Thousands of midwives from all over Britain joined protests on Sunday. They are furious about increasingly dangerous maternity care—and the toll short staffing is taking on health workers.
Many demonstrators talked about the way mothers and babies are being put at risk and how the government has failed to act.
Midwife Anna joined a rally of about 400 people in London’s Parliament Square. She told Socialist Worker that services were at a “tipping point”. “There are too few midwives and those we have are stretched to the limit,” she said.
“Lots of us are stressed and everyone knows when they go into work they won’t be able to provide the level of care they’d ideally want to. We are working extra hours, staying late and working on our breaks.”
Anna said that more midwives are leaving the profession than new starters are joining it. “It’s easy to recruit people who want to do the job but it’s very hard to retain people,” she said.
“We can’t train people fast enough to replace those that are leaving.”
Former midwife Yasmin agrees. “I left because I was exhausted, overworked and stressed out,” she told Socialist Worker.
“I’d been qualified for five years but I was forced to take a break. When I was training eight years ago we were told there were only a small number of jobs available. Now there are not enough staff.”
Anna says that changes made during the worst periods of the pandemic are now being used to cover up for cuts.
“When Covid hit we had to reduce face to face meetings with mothers. But now we are still doing most of our consultancy online,” she said.
“It’s not about the pandemic anymore, it’s about low staffing levels.”
“We used to have four consultancy teams for home births. That has been reduced to one.”
The March With Midwives movement was set up on Facebook only a few weeks ago. It has no official backing from any of the health service unions.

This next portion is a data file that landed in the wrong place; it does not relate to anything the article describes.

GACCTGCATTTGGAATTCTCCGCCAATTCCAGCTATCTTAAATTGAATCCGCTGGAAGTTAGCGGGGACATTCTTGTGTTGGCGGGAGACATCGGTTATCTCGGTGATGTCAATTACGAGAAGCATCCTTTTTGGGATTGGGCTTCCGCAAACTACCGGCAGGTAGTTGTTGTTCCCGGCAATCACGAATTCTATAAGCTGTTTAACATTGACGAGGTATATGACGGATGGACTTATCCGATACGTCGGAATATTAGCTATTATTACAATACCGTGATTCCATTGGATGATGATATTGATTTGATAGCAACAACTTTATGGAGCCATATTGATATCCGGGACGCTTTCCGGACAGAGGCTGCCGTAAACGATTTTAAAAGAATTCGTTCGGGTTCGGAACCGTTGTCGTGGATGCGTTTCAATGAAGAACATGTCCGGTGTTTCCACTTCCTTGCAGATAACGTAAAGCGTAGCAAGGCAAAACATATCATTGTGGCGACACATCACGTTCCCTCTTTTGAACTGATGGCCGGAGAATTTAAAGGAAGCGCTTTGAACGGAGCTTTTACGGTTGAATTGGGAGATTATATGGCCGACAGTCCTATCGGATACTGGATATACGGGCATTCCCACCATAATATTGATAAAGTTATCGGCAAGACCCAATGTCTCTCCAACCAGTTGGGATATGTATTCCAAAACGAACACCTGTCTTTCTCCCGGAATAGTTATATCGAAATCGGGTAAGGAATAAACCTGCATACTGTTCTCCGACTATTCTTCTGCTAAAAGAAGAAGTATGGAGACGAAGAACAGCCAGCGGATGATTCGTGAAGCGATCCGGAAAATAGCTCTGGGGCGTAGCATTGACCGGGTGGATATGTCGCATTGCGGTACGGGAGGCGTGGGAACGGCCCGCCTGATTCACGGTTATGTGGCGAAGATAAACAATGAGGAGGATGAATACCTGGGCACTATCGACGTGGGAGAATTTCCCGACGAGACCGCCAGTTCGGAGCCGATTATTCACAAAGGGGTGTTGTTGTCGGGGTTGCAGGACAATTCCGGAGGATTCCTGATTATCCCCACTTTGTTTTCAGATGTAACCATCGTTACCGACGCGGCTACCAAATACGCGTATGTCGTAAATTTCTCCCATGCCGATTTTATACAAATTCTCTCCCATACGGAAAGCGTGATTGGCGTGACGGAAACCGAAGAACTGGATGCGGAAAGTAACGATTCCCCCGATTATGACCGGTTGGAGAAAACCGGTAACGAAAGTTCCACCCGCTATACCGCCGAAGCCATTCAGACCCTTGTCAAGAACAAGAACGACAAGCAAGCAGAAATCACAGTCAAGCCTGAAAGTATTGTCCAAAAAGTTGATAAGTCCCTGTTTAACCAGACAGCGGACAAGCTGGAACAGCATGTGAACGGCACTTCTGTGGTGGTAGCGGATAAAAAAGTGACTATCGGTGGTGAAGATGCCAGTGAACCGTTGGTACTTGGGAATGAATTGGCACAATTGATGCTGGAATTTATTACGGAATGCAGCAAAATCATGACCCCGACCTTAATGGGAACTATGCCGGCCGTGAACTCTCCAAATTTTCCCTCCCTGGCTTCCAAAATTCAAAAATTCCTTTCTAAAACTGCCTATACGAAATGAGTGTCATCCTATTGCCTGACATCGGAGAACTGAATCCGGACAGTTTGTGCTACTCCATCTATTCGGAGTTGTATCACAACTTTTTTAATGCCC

But despite scant resources and materials, volunteers and activists managed to coordinate more than 70 protests.
Socialist Worker has so far received reports of protests of between 100 and 300 people in Birmingham, Brighton, Bristol, Cambridge, Leeds, Manchester, Newcastle, Nottingham, Sheffield, Swansea and York.
In Birmingham, where 150 midwives and supporters protested, a local health worker reports, “There were many passionate speeches about the need to change the system, and much singing and chanting.
“There was a particularly good speech from the daughter of a midwife, who described the devastating impact her mother’s working conditions have on her family.”
Elizabeth, who works at the Imperial NHS trust, in west London, is one of them. “I think midwives need more recognition,” she said. “Our organising body, the RCM, is so quiet. I get a magazine every so often but I don’t feel represented.”
“The government can’t ignore this protest. We need better funding, better training so we can keep doing our jobs.”
“The crisis in the NHS now stretches to every department and every ward.
Years of spending cuts and low pay have combined with the pandemic to bring the health service to the brink of disaster.
Bringing together the midwives’ movement with others also fighting health cuts, and the workers pushing for industrial action to win better NHS pay, is the best way to hit back at the government that got us into this mess.
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